Hackaday Links: October 4, 2020

In case you hadn’t noticed, it was a bad week for system admins. Pennsylvania-based United Health Services, a company that owns and operates hospitals across the US and UK, was hit by a ransomware attack early in the week. The attack, which appears to be the Ryuk ransomware, shut down systems used by hospitals and health care providers to schedule patient visits, report lab results, and do the important job of charting. It’s not clear how much the ransomers want, but given that UHS is a Fortune 500 company, it’s likely a tidy sum.

And as if an entire hospital corporation’s IT infrastructure being taken down isn’t bad enough, how about the multi-state 911 outage that occurred around the same time? Most news reports seemed to blame the outage on an Office 365 outage happening at the same time, but Krebs on Security dug a little deeper and traced the issue back to two companies that provide 911 call routing services. Each of the companies is blaming the other, so nobody is talking about the root cause of the issue. There’s no indication that it was malware or ransomware, though, and the outage was mercifully brief. But it just goes to show how vulnerable our systems have become.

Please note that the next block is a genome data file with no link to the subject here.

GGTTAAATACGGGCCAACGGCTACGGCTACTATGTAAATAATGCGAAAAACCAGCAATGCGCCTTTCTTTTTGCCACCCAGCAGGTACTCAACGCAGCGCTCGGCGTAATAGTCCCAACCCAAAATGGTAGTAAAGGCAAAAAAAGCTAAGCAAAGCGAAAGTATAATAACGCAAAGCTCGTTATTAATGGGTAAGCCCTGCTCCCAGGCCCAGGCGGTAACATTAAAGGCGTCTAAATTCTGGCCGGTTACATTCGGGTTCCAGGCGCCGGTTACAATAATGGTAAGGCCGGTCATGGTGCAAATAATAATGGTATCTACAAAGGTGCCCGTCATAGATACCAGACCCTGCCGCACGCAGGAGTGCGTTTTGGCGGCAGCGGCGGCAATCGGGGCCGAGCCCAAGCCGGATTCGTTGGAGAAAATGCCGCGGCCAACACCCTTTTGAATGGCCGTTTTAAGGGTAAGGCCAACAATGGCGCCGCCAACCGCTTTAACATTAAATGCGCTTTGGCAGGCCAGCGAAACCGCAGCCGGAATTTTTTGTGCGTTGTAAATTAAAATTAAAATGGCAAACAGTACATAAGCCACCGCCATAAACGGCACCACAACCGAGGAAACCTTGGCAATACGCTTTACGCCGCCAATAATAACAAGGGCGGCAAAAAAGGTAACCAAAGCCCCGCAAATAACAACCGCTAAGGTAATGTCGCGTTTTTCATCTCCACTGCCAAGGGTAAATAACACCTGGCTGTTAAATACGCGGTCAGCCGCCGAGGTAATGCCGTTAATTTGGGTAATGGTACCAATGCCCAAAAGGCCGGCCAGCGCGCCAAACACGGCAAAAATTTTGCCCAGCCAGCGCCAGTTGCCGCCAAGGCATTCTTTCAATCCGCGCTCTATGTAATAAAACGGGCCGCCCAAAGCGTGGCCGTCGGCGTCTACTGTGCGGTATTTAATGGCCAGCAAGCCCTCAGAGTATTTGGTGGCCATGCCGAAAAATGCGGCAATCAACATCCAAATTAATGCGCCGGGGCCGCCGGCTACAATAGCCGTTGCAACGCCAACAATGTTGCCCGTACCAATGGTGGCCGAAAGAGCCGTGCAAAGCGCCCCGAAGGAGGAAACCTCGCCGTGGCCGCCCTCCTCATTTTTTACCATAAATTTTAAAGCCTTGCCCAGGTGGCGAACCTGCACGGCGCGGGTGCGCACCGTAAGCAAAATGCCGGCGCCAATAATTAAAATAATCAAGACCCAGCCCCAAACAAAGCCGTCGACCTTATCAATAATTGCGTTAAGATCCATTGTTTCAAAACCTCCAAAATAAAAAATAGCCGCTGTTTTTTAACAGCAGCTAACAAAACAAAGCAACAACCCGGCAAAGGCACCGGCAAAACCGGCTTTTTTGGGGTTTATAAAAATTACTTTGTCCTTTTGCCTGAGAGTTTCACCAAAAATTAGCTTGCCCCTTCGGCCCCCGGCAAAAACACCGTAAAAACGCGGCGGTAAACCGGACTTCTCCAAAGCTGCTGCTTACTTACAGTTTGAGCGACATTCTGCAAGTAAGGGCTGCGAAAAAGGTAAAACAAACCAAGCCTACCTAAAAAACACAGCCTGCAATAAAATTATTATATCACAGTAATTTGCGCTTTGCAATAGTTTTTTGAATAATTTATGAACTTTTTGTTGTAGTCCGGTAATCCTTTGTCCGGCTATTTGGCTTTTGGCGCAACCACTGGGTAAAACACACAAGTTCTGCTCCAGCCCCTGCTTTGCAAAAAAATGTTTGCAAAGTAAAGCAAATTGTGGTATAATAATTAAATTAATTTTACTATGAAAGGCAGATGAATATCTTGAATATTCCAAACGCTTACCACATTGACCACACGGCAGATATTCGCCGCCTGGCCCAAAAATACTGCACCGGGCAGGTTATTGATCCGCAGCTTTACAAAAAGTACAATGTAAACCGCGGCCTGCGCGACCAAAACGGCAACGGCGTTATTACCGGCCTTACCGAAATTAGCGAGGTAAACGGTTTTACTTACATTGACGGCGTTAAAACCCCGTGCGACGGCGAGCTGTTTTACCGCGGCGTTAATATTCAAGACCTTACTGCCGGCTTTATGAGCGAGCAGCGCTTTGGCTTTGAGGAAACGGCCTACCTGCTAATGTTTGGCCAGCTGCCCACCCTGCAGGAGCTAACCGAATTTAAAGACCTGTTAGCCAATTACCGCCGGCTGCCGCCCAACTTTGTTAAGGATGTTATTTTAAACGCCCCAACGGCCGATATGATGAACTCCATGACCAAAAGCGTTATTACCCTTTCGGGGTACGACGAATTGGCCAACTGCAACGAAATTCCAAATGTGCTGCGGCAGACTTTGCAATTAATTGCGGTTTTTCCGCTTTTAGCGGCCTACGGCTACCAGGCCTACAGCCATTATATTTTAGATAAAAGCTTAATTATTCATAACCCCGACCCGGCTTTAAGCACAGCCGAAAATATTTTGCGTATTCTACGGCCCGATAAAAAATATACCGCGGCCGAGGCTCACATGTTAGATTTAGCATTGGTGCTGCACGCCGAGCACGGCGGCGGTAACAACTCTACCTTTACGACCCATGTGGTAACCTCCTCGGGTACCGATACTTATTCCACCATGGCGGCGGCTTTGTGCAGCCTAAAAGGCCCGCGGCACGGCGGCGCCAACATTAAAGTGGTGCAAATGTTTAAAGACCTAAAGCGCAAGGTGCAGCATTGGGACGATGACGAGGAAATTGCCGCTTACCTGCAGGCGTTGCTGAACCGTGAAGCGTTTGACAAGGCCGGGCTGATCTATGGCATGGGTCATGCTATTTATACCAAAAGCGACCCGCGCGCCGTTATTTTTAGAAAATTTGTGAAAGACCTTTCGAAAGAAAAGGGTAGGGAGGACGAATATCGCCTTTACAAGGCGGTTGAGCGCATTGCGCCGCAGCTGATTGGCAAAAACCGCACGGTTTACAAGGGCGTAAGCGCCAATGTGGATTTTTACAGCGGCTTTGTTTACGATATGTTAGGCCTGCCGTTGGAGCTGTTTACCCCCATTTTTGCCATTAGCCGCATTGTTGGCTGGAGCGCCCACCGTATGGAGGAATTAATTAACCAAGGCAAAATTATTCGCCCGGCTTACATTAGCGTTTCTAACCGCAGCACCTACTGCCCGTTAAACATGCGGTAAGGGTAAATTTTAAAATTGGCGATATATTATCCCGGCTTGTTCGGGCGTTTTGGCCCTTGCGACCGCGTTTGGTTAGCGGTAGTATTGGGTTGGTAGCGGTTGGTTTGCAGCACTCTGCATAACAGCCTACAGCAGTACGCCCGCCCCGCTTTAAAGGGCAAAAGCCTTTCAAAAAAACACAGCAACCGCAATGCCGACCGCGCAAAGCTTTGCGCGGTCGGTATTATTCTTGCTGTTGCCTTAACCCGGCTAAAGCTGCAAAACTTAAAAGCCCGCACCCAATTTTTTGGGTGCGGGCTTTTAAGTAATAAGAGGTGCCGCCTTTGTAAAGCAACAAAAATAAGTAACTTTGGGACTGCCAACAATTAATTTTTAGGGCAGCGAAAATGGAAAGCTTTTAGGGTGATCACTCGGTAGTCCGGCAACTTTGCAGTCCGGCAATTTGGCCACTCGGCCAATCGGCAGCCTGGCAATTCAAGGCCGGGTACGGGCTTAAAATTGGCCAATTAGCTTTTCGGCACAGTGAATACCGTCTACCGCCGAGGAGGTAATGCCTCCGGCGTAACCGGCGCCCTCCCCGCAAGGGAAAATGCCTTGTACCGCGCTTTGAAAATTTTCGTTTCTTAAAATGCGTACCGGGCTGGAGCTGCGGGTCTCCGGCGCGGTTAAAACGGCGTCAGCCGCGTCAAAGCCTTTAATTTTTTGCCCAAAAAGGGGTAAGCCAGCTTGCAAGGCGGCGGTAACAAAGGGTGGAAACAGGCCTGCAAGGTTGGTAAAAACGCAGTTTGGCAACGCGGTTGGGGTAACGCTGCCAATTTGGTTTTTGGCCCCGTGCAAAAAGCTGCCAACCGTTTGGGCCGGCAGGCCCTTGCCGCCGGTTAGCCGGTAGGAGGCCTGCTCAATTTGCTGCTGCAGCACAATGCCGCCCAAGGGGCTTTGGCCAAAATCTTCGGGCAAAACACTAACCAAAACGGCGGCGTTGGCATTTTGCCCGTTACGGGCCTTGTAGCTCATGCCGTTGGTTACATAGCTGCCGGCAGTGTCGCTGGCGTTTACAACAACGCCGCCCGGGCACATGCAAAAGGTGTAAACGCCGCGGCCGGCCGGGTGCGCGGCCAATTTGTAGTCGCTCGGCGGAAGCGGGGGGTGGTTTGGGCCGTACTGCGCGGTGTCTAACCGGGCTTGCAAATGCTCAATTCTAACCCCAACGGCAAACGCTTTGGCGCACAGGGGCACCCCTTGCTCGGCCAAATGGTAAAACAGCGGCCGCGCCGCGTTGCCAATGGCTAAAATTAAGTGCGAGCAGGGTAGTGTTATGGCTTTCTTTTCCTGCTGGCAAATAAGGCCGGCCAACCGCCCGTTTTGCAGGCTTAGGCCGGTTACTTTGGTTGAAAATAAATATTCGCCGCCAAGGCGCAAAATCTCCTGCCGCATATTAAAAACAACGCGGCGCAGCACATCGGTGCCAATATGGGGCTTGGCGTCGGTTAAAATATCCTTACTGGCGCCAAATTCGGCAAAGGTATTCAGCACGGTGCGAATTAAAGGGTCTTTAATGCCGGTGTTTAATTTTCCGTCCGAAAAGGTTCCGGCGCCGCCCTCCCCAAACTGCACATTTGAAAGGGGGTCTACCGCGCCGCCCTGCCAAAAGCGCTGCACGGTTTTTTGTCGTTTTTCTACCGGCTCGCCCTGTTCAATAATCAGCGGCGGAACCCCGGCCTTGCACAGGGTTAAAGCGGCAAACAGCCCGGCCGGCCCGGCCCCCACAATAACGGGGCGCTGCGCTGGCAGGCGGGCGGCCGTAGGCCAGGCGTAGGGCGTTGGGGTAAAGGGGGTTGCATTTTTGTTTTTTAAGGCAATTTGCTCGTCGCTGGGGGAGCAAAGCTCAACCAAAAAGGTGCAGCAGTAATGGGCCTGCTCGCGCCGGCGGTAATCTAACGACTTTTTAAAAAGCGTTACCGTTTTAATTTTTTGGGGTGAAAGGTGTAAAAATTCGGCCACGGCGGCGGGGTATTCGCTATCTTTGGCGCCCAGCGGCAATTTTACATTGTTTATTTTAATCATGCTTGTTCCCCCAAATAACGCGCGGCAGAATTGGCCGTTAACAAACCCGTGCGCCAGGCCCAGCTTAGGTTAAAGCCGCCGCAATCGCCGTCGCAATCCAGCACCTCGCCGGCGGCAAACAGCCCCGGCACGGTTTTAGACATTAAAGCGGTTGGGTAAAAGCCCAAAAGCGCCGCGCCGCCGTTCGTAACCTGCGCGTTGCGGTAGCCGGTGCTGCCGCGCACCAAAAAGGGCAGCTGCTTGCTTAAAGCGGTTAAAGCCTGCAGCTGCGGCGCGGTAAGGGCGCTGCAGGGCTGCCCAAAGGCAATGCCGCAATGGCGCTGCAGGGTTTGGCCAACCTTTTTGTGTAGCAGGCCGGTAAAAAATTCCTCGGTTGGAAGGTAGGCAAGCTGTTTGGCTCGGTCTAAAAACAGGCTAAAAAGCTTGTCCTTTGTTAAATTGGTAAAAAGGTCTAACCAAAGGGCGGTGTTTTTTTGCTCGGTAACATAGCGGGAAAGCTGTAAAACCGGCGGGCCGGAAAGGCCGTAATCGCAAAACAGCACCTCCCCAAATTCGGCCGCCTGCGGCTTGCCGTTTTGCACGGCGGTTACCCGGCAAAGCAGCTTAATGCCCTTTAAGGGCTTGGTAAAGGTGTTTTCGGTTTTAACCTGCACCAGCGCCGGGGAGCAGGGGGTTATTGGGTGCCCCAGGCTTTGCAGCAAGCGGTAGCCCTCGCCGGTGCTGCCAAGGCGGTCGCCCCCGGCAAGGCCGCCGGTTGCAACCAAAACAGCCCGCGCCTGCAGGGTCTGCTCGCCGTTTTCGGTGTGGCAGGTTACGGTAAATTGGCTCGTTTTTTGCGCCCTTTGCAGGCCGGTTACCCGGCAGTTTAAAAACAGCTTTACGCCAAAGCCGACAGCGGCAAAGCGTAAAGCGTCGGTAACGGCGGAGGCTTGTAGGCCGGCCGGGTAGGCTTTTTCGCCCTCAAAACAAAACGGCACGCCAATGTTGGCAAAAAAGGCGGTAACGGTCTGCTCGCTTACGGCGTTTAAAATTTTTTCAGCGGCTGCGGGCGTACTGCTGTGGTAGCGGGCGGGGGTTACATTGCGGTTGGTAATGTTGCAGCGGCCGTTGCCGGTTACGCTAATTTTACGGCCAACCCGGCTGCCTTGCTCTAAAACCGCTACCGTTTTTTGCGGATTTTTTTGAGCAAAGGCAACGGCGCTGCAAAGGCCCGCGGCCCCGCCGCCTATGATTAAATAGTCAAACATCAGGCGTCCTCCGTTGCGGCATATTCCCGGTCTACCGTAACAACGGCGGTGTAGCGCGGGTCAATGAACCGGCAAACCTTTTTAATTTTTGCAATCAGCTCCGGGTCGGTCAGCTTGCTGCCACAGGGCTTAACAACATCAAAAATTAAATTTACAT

Our final “really bad day at work” story comes from Japan, where a single piece of failed hardware shut down a $6-trillion stock market. The Tokyo Stock Exchange, third-largest bourse in the world, had to be completely shut down early in the trading day Thursday when a shared disk array failed. The device was supposed to automatically failover to a backup unit, but apparently the handoff process failed. This led to cascading failures and blank terminals on the desks of thousands of traders. Exchange officials made the call to shut everything down for the day and bring everything back up carefully. We imagine there are some systems people sweating it out this weekend to figure out what went wrong and how to keep it from happening again.

With our systems apparently becoming increasingly brittle, it might be a good time to take a look at what goes into space-rated operating systems. Ars Technica has a fascinating overview of the real-time OSes used for space probes, where failure is not an option and a few milliseconds error can destroy billions of dollars of hardware. The article focuses on the RTOS VxWorks and goes into detail on the mysterious rebooting error that affected the Mars Pathfinder mission in 1997. Space travel isn’t the same as running a hospital or stock exchange, of course, but there are probably lessons to be learned here.